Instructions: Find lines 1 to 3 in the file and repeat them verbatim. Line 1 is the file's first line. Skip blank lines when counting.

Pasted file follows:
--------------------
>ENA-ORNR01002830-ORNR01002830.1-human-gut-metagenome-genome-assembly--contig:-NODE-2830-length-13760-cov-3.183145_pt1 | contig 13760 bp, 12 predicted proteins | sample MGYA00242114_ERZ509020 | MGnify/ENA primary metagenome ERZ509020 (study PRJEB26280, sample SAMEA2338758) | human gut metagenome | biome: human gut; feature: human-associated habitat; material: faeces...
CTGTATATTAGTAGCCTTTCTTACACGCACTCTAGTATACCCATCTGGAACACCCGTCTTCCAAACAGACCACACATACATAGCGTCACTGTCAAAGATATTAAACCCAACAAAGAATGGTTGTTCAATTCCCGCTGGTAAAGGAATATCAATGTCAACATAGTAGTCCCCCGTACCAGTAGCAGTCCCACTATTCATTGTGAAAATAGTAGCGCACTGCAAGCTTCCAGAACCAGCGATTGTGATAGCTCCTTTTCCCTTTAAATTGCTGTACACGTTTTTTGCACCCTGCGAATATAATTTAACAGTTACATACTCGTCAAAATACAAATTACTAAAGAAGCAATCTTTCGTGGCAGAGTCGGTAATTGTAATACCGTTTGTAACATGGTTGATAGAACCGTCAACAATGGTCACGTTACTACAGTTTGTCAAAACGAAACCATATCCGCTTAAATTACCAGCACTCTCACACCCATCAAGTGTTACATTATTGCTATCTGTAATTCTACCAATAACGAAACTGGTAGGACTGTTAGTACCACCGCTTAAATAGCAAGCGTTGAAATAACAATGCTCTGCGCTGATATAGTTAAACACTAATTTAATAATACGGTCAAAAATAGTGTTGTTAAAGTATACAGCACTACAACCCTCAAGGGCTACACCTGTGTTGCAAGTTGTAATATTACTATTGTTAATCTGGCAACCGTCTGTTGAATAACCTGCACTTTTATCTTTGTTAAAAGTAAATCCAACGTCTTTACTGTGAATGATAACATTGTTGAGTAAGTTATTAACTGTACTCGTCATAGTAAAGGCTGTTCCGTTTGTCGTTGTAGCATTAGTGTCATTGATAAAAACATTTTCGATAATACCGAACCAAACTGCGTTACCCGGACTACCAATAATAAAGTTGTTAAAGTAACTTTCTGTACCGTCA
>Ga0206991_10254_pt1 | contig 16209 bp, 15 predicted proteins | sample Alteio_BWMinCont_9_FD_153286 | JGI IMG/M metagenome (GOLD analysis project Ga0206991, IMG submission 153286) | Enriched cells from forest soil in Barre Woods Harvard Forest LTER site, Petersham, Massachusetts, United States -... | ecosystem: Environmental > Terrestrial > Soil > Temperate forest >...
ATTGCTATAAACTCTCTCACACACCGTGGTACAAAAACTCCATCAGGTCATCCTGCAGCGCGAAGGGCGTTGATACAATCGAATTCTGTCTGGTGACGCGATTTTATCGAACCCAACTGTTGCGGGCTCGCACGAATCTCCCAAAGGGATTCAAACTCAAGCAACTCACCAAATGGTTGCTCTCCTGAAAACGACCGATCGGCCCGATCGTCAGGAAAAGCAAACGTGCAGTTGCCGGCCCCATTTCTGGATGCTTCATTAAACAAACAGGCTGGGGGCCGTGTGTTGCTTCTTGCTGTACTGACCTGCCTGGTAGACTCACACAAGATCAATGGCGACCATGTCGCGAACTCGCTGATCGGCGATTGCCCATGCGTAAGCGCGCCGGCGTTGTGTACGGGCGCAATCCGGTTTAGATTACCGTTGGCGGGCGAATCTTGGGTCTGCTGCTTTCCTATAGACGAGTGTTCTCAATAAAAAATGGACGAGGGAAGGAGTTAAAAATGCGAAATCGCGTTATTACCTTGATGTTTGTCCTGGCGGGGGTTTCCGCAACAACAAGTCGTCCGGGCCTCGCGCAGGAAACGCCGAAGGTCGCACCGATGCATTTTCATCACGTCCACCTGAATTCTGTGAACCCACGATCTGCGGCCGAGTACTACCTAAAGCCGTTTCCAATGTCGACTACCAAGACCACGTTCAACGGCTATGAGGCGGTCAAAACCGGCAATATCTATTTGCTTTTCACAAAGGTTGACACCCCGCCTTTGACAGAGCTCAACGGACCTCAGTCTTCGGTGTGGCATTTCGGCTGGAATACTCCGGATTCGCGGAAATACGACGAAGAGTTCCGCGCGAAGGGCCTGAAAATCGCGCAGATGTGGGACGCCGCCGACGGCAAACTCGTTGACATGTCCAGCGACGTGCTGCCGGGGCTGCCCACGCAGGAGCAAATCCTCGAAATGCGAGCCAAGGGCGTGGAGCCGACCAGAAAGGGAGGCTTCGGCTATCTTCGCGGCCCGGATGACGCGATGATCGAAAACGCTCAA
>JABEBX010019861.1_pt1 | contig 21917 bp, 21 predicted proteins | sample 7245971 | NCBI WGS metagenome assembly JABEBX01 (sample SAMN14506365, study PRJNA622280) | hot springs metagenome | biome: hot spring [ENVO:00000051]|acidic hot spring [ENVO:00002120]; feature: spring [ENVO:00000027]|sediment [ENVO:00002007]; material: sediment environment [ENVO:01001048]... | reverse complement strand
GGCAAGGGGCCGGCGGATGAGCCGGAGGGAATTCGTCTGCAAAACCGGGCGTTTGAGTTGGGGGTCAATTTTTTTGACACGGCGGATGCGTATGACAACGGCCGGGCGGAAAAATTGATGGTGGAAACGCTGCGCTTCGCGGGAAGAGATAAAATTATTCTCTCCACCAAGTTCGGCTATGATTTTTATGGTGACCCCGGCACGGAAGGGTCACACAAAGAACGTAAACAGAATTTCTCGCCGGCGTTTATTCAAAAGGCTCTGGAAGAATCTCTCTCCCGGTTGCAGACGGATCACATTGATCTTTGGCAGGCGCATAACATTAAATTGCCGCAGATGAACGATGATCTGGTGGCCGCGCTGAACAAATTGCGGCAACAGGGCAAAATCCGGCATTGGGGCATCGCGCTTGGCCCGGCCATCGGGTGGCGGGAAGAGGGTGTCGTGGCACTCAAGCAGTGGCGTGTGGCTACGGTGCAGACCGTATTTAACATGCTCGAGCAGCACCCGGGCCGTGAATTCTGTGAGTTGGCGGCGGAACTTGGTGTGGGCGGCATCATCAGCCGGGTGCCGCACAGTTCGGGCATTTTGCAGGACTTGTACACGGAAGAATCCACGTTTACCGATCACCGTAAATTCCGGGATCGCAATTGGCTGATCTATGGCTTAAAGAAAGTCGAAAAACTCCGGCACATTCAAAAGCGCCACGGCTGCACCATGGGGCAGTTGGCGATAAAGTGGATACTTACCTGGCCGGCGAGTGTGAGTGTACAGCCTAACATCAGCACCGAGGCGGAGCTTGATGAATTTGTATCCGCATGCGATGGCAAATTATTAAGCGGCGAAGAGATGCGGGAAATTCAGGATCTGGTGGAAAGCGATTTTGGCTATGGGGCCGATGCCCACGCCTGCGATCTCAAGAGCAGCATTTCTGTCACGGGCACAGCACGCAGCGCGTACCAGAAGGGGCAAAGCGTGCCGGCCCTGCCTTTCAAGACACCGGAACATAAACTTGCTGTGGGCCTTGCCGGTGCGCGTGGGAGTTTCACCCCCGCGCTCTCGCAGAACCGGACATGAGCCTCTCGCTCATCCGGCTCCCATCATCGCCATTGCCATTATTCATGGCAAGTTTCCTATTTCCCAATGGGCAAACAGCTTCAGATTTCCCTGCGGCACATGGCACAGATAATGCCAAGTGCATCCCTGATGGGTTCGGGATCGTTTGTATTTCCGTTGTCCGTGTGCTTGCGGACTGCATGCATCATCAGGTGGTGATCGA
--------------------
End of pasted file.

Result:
>ENA-ORNR01002830-ORNR01002830.1-human-gut-metagenome-genome-assembly--contig:-NODE-2830-length-13760-cov-3.183145_pt1 | contig 13760 bp, 12 predicted proteins | sample MGYA00242114_ERZ509020 | MGnify/ENA primary metagenome ERZ509020 (study PRJEB26280, sample SAMEA2338758) | human gut metagenome | biome: human gut; feature: human-associated habitat; material: faeces...
CTGTATATTAGTAGCCTTTCTTACACGCACTCTAGTATACCCATCTGGAACACCCGTCTTCCAAACAGACCACACATACATAGCGTCACTGTCAAAGATATTAAACCCAACAAAGAATGGTTGTTCAATTCCCGCTGGTAAAGGAATATCAATGTCAACATAGTAGTCCCCCGTACCAGTAGCAGTCCCACTATTCATTGTGAAAATAGTAGCGCACTGCAAGCTTCCAGAACCAGCGATTGTGATAGCTCCTTTTCCCTTTAAATTGCTGTACACGTTTTTTGCACCCTGCGAATATAATTTAACAGTTACATACTCGTCAAAATACAAATTACTAAAGAAGCAATCTTTCGTGGCAGAGTCGGTAATTGTAATACCGTTTGTAACATGGTTGATAGAACCGTCAACAATGGTCACGTTACTACAGTTTGTCAAAACGAAACCATATCCGCTTAAATTACCAGCACTCTCACACCCATCAAGTGTTACATTATTGCTATCTGTAATTCTACCAATAACGAAACTGGTAGGACTGTTAGTACCACCGCTTAAATAGCAAGCGTTGAAATAACAATGCTCTGCGCTGATATAGTTAAACACTAATTTAATAATACGGTCAAAAATAGTGTTGTTAAAGTATACAGCACTACAACCCTCAAGGGCTACACCTGTGTTGCAAGTTGTAATATTACTATTGTTAATCTGGCAACCGTCTGTTGAATAACCTGCACTTTTATCTTTGTTAAAAGTAAATCCAACGTCTTTACTGTGAATGATAACATTGTTGAGTAAGTTATTAACTGTACTCGTCATAGTAAAGGCTGTTCCGTTTGTCGTTGTAGCATTAGTGTCATTGATAAAAACATTTTCGATAATACCGAACCAAACTGCGTTACCCGGACTACCAATAATAAAGTTGTTAAAGTAACTTTCTGTACCGTCA
>Ga0206991_10254_pt1 | contig 16209 bp, 15 predicted proteins | sample Alteio_BWMinCont_9_FD_153286 | JGI IMG/M metagenome (GOLD analysis project Ga0206991, IMG submission 153286) | Enriched cells from forest soil in Barre Woods Harvard Forest LTER site, Petersham, Massachusetts, United States -... | ecosystem: Environmental > Terrestrial > Soil > Temperate forest >...